I first heard about Jasmine Crowe in one of her Ted Talks a few months ago while trying to utilize my quarantine time. She gave a brief idea of how her journey as the founder of a sustainable surplus food management platform started. Hearing her speak was such an insightful experience; she is passionate, yes but more than that she is driven by her will to do something good. Also, during the entire talk, she delivered some great quotable arguments on the subject, it was fascinating.
Her platform, Goodr, is basically a blockchain-enabled platform that tackles food wastage and promises to combat hunger at the same time. It’s such a simple yet unique idea, which Crowe came up with while volunteering at a local food pantry.
If we are talking about modern day female entrepreneurs, I can’t think of a better suitor than Crowe to be included. She is perfect, realistic, and working for a cause, what is not worth admiring in that really?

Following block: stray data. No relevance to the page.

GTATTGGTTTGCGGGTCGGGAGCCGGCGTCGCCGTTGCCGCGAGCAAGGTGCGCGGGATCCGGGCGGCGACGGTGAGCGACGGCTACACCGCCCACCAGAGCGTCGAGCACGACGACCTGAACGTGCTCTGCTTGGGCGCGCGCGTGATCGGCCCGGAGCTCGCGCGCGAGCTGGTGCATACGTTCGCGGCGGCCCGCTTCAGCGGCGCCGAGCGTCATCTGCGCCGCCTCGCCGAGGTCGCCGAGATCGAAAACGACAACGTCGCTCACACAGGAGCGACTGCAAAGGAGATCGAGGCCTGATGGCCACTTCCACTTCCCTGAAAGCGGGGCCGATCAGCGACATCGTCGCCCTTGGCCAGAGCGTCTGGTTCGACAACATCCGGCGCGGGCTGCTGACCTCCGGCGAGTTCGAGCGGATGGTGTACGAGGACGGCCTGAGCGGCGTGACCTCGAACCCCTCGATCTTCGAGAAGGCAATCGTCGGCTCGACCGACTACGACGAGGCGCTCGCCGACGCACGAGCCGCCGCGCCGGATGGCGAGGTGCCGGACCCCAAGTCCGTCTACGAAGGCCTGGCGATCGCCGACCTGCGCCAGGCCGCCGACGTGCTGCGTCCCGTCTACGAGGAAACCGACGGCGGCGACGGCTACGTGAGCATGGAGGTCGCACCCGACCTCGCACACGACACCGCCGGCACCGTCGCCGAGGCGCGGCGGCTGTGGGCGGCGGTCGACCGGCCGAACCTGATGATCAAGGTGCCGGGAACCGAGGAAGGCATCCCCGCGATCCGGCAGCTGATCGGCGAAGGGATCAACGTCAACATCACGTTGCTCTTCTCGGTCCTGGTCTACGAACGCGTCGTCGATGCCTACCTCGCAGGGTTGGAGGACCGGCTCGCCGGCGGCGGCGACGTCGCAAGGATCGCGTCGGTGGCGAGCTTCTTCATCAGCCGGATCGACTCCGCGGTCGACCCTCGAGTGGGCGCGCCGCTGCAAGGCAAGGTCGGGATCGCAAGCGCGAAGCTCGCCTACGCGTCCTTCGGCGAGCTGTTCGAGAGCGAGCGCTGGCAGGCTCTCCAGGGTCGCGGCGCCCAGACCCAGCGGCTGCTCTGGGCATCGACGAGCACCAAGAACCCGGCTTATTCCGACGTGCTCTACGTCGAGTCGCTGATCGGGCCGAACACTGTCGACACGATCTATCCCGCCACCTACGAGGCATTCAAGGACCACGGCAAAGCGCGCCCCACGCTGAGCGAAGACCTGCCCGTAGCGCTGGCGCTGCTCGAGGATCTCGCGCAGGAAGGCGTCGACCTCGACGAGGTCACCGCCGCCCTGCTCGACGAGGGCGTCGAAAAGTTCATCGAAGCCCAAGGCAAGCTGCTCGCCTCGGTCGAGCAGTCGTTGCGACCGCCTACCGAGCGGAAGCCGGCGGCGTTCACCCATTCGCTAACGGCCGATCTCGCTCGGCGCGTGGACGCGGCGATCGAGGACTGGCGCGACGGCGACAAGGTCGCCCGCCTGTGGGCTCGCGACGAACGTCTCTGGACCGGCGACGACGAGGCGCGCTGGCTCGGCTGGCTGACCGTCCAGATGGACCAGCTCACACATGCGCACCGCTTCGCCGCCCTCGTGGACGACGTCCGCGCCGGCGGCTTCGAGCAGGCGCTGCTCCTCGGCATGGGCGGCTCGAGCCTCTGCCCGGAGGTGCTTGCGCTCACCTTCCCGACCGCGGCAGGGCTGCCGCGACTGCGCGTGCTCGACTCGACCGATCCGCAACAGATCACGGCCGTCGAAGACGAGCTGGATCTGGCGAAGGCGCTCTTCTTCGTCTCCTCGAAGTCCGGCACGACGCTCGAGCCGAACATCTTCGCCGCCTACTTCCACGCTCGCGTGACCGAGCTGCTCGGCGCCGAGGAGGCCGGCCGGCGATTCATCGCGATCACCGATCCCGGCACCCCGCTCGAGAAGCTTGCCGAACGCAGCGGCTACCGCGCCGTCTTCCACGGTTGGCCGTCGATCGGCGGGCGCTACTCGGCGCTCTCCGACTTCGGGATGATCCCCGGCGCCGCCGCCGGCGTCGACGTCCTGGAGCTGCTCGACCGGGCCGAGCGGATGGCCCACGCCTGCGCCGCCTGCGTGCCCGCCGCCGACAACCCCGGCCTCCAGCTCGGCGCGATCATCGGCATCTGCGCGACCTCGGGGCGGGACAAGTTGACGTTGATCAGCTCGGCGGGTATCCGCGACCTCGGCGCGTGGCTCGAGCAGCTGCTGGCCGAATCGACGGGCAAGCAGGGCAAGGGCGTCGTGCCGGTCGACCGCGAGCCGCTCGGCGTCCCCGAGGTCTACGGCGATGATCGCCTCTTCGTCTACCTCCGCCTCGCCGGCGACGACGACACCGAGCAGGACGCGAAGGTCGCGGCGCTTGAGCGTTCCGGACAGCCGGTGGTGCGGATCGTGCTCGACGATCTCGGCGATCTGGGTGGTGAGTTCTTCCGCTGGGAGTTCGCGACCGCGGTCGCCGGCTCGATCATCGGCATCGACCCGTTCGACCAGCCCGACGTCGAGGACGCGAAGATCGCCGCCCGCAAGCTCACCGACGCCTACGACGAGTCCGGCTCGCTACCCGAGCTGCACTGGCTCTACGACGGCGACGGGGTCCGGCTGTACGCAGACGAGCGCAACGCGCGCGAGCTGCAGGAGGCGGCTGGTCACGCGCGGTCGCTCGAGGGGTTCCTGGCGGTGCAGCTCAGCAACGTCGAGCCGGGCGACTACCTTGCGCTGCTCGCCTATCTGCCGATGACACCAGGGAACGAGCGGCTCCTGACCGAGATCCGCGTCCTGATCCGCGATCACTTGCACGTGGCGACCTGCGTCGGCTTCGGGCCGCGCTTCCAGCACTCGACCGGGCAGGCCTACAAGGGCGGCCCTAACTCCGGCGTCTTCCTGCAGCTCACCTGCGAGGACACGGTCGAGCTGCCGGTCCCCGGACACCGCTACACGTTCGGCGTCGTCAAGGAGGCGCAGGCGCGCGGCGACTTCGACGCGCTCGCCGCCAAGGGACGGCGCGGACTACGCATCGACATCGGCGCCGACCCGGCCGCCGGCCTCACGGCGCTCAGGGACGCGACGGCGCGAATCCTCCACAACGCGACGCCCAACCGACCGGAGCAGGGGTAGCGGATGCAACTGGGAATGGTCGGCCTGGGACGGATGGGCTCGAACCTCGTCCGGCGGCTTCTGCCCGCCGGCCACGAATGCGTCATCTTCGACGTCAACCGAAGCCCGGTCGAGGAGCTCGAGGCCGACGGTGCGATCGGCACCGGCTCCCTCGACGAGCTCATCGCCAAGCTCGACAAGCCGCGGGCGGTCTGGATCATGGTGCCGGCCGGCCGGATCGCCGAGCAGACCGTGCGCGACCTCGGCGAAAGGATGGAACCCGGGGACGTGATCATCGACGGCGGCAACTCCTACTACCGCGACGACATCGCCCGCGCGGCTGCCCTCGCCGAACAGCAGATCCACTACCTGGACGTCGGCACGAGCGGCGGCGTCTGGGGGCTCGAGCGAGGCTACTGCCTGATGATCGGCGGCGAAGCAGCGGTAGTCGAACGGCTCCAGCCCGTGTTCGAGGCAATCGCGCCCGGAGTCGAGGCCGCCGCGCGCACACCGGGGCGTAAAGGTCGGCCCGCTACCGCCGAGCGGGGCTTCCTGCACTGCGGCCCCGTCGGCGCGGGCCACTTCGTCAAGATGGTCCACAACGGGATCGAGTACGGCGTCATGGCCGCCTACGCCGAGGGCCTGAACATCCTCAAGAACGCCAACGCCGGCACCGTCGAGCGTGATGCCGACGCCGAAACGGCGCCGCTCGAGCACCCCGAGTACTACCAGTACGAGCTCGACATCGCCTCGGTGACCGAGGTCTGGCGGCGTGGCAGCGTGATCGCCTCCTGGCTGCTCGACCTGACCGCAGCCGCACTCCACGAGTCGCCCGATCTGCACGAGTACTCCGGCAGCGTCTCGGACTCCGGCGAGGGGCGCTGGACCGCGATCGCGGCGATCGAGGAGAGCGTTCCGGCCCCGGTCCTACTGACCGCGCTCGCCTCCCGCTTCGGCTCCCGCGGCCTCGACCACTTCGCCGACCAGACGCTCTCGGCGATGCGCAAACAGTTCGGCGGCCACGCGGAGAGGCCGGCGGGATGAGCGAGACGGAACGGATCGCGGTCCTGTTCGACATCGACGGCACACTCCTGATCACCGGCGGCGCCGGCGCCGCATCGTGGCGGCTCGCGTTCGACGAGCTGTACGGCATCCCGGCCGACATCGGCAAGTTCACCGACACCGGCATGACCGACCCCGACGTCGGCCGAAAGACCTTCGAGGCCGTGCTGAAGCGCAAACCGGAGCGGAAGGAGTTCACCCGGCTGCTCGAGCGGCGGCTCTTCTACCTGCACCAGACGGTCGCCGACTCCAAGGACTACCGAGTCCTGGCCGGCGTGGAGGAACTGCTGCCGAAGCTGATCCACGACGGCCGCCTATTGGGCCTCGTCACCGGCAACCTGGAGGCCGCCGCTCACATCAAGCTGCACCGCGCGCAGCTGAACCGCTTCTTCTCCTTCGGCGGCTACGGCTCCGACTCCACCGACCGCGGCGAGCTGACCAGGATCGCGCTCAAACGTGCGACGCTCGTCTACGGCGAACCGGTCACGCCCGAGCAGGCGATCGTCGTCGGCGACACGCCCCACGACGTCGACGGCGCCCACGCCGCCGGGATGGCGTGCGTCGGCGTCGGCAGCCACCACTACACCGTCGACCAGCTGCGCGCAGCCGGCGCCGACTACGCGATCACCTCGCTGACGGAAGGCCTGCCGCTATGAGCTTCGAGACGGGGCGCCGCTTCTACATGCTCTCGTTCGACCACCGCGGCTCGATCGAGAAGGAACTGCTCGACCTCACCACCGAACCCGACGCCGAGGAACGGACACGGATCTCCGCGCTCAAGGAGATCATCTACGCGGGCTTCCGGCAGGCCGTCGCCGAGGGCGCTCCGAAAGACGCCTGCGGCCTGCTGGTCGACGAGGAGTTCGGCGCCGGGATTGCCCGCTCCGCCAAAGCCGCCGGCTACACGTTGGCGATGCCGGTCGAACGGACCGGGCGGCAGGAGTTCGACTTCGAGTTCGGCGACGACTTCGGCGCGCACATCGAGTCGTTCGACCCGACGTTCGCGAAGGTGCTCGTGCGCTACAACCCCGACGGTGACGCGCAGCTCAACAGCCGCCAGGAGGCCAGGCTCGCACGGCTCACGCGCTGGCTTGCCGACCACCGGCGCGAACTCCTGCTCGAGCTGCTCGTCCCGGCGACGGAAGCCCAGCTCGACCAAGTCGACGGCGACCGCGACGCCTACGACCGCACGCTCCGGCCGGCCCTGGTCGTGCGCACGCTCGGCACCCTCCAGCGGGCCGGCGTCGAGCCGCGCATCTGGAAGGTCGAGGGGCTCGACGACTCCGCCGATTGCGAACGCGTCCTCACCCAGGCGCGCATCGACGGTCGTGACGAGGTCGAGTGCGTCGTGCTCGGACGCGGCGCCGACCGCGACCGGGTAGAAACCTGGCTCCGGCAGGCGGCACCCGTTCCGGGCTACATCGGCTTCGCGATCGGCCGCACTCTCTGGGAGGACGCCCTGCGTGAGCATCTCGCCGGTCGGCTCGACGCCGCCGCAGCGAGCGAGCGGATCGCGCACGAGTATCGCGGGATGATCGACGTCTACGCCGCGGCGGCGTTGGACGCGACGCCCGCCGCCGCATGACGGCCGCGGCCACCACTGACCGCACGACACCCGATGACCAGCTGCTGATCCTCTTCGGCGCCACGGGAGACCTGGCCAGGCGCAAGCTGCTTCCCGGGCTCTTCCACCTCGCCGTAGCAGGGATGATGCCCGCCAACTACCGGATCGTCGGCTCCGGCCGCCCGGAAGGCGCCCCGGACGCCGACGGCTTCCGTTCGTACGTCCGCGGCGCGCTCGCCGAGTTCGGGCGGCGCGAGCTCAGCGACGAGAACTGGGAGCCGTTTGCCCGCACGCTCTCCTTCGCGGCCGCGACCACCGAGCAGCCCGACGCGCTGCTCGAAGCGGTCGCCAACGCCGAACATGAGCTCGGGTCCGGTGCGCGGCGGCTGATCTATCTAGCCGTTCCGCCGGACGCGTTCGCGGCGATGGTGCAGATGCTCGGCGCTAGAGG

We have so many women across the world today forging paths that just couple of decades ago were referred to as the unknown territory for women. And knowing more about such achievers is certainly the most ideal way of getting inspiration for your own spirit.
If reading this, you’re reminded about some other inspiring women entrepreneurs, please leave a comment.
Women appreciation posts will continue, it’s teaching me a lot more than I expected.
We’re living in a cruel world, where misinformation has more takers than facts. Truth has become so blurry that even if you find it, it gets difficult to make any sense of it. This virtual world is corrupting our minds before the doom hits. I know this sounds dramatic and pessimistic, but I won’t apologize for calling it what it is.
We read something online, and we share it the second we find it “interesting”. This has to stop. Sharing what you saw online without understanding the context and testing the accuracy is dangerous. It’s like gossiping with the world and destroying something concrete unknowingly. We can’t afford it.
Please read this #thinkbeforesharing campaign info-graphic by European Commission.